Are Psych Drugs Killing 500,000 Seniors?
Does the long term use of psychiatric drugs cause more harm than good?
Yes, says Professor Peter C. Gotzche. And, he contends, the harm done by psych drugs causes a shocking 500,000 deaths in adults aged 65 and older every year in the Western World.
Professor Gotzche is a professor at the Nordic Cochrane Centre in Denmark, part of the prestigious Cochrane Collaboration. He presented his argument in the 52nd Maudsley Debate at King’s College London.[i] The Maudsley Debates take place three times a year at the Institute of Psychiatry, Psychology & Neuroscience (IoPPN) of King’s College.
How could this information go unnoticed?
Professor Gotzche blames biased drug trials. Almost all randomized trials include patients already taking another psychiatric drug. They are taken off their medication, and after a short “wash-out” period, are randomized to a placebo or the test drug. But the patients going “cold turkey” are dealing with withdrawal symptoms. As a group they make the new drug look good in comparison.
In addition, Professor Gotzche blames under-reporting of deaths in drug company trials. As an example, he cites studies showing 14 suicides per 9,956 patients (a .14% rate) taking fluoxetine (Prozac) or paroxetine (Paxil). But because the FDA only included adverse events occurring up to 24 hours after patients stop taking the drug, they report only 5 suicides in 52,960 patients or just .0009%.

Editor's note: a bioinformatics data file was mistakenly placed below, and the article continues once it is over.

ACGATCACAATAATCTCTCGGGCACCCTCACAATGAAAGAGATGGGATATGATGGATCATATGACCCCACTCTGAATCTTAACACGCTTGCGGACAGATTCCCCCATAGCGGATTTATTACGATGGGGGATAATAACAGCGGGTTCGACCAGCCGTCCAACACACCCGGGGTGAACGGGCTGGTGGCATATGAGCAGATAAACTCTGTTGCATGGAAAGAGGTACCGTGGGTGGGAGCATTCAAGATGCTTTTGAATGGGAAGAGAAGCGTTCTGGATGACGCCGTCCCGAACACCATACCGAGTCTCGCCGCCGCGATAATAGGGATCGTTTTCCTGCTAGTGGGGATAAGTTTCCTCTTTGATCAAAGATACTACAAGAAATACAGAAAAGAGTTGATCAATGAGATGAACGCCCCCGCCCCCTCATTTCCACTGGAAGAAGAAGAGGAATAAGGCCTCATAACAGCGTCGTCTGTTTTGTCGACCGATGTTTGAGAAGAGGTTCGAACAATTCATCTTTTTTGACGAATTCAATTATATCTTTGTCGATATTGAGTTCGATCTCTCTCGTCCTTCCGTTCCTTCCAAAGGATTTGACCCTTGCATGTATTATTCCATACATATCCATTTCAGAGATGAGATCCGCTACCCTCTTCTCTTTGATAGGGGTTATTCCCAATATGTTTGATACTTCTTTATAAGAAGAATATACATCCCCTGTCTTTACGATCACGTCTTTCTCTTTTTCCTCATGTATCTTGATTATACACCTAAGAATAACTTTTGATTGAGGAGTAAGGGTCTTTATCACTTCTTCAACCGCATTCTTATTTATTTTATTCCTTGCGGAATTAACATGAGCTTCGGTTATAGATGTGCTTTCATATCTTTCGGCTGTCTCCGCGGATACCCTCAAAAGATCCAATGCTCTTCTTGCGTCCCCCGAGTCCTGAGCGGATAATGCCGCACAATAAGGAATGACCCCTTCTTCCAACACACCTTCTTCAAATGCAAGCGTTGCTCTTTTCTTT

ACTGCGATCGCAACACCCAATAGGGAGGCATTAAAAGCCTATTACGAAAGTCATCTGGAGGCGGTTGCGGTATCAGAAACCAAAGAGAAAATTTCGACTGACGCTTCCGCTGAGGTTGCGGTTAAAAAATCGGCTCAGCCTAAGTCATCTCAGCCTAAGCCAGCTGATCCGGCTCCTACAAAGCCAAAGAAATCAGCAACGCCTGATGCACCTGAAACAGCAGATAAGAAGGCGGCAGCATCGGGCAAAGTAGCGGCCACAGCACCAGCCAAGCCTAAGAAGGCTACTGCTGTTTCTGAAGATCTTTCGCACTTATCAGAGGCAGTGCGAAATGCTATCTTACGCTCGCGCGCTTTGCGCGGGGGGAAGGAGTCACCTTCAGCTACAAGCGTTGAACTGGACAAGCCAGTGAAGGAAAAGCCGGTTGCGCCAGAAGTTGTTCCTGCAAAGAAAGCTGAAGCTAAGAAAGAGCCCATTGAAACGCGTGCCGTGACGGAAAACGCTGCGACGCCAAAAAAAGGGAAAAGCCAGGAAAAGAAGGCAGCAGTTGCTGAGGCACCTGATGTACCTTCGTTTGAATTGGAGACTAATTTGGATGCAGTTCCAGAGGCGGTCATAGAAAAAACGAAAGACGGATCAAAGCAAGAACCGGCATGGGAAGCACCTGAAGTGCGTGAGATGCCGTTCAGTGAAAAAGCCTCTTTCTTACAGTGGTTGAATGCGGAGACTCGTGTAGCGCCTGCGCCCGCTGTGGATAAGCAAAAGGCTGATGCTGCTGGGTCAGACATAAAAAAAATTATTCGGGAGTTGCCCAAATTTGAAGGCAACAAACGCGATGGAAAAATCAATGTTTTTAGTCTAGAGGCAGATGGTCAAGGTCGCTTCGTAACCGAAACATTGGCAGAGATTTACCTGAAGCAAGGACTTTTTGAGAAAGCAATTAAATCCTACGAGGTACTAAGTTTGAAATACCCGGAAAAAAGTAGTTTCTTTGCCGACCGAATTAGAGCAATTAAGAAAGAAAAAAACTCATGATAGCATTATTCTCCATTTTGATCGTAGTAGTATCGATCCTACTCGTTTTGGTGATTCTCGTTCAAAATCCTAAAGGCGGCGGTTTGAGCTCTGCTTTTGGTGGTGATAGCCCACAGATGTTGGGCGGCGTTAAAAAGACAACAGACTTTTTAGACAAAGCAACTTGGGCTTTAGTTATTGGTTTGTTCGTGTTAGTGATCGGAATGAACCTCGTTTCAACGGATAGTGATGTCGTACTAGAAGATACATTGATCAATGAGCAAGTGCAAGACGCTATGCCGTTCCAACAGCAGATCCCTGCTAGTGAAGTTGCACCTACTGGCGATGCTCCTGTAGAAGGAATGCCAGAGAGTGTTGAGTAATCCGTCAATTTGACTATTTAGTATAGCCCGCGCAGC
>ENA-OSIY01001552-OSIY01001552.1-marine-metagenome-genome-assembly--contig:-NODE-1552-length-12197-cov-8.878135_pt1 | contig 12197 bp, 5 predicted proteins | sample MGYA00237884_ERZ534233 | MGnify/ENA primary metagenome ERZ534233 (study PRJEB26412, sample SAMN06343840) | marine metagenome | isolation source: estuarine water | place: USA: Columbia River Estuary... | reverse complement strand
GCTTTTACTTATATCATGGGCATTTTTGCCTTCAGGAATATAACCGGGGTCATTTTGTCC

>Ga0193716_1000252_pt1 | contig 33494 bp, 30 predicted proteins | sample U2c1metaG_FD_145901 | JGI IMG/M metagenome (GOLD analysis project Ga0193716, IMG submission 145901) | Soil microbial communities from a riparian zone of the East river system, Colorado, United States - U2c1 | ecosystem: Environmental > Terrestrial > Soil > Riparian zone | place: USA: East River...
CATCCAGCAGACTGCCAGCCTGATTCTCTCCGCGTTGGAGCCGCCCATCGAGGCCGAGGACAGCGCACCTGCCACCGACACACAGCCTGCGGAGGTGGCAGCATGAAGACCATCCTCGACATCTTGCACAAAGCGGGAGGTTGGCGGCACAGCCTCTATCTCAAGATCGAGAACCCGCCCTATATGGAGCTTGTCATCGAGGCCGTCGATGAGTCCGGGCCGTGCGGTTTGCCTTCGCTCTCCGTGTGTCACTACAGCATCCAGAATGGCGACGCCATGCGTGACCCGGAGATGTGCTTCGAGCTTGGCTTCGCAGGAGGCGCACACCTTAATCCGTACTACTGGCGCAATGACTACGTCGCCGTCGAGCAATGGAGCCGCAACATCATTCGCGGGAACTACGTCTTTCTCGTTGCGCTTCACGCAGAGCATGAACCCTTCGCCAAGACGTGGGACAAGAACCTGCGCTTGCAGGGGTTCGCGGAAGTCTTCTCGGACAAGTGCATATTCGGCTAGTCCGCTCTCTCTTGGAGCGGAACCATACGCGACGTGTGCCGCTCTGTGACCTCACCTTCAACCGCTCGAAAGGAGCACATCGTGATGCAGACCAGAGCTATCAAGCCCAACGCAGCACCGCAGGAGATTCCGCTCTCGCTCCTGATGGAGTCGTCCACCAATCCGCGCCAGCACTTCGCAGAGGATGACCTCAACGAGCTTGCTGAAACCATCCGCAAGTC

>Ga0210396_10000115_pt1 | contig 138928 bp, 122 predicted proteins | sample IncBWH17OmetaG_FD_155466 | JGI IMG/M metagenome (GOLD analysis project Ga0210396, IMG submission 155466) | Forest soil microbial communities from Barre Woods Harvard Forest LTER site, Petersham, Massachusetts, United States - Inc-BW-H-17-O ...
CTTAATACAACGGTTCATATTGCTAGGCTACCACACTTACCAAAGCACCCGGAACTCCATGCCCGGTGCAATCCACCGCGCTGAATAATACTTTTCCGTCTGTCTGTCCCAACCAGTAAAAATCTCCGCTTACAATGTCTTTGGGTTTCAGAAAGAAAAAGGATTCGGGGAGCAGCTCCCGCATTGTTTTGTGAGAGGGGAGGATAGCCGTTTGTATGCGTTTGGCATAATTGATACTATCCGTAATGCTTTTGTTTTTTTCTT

Based on statistics like those and other studies, Professor Gotzche estimates there are 15 times more suicides among people taking antidepressants than are reported by the FDA.
He also looked at Danish prescription statistics to determine the number of deaths in people 65 and older from antipsychotics, benzodiazepines, and antidepressants. He conservatively estimated that the death rate from antipsychotic drugs in that group is 1%. For benzodiazepines he estimated the death rate at 1% and for antidepressants 2%. Based on those death rates he estimated that approximately 539,000 people over 65 die from these drugs in the U.S. and European Union combined.